Donna Alvermann holds the endowed Omer Clyde and Elizabeth Parr Aderhold Professorship in Education at the University of Georgia where she teaches courses in digitally mediated adolescent literacy instruction. Formerly a classroom teacher in Austin, Texas, and New York, her research focuses on adolescent literacy instruction and youth-initiated forms of engagement with all kinds of texts both in and out of school.
She has coauthored and coedited several books, including Content Reading and Literacy: Succeeding in Today’s Diverse Classrooms (seventh edition); Reconceptualizing the Literacies in Adolescents’ Lives (third edition); Bridging the Literacy Achievement Gap, Grades 4–12; and Adolescents and Literacies in a Digital World.
Past editor of the International Reading Association’s Reading Research Quarterly and past president of the Literacy Research Association (LRA and formerly NRC), Dr. Alvermann codirected the National Reading Research Center from 1992–97. In 1999, she was elected to the Reading Hall of Fame.
Dr. Alvermann is the recipient of LRA’s Oscar S. Causey Award for Outstanding Contributions to Reading Research and the Albert J. Kingston Award for Distinguished Service, the College Reading Association’s Laureate Award, and the Herr Award for Contributions to Research in Reading Education. In 2006, she was awarded the International Reading Association’s highest honor, the William S. Gray Citation of Merit. Currently, she is principal investigator on a Literacy Courseware Challenge grant funded by the Bill & Melinda Gates Foundation to develop a web-based tool to improve underachieving students’ written argumentation in grades four through eight.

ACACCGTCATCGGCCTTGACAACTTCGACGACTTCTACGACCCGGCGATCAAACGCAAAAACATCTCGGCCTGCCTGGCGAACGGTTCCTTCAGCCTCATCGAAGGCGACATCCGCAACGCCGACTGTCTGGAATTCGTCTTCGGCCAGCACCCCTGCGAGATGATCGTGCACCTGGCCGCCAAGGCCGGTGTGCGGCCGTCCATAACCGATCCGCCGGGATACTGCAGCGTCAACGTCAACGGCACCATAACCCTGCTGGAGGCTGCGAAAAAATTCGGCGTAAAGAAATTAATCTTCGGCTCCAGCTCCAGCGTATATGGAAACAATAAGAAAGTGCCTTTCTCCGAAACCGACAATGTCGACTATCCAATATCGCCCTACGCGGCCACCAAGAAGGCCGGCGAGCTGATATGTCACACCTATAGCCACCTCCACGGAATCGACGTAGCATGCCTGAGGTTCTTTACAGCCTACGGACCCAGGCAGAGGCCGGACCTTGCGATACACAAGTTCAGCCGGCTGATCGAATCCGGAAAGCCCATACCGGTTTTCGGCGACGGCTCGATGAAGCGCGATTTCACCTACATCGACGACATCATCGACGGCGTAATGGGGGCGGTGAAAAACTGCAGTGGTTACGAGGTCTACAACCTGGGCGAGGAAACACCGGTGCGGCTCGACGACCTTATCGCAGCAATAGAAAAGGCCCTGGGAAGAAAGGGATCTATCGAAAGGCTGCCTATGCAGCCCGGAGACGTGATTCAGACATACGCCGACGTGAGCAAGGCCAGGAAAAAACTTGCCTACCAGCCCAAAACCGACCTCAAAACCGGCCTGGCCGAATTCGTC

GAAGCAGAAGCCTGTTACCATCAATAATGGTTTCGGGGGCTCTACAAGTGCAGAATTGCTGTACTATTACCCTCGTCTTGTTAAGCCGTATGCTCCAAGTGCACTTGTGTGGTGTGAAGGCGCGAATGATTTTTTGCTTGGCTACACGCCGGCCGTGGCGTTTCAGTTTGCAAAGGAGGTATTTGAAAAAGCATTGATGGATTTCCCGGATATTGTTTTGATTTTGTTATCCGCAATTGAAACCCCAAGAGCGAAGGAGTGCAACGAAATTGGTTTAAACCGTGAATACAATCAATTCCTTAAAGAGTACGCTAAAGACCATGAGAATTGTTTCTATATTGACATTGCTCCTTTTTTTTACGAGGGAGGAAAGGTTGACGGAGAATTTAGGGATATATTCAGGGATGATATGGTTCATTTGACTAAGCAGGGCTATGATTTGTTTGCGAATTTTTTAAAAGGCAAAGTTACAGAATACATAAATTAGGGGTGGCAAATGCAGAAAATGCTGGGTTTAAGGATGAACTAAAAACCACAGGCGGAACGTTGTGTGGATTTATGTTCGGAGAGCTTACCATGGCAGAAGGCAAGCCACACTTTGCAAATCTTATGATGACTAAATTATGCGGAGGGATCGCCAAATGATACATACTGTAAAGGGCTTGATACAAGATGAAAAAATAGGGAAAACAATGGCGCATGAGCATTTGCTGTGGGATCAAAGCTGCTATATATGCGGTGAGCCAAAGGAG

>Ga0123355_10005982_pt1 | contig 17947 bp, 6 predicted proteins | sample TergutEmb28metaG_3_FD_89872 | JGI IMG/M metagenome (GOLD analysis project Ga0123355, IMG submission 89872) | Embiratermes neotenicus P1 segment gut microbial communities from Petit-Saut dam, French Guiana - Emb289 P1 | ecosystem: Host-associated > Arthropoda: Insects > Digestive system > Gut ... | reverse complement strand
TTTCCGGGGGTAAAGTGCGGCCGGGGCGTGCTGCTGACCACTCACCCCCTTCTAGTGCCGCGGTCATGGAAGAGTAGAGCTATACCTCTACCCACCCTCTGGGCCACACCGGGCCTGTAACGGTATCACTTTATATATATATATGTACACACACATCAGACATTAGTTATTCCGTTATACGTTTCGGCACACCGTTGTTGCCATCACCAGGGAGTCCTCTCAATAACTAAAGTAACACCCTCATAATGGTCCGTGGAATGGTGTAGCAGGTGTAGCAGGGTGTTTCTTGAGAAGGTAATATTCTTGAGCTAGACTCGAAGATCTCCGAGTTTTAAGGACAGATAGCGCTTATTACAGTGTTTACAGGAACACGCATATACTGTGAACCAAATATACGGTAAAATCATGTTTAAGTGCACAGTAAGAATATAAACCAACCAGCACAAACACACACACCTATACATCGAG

Dr. Alvermann received her bachelor of science and master of arts degrees in education from the University of Texas at Austin. She completed both her master of library science degree in information studies and her PhD degree in reading and language arts education at Syracuse University.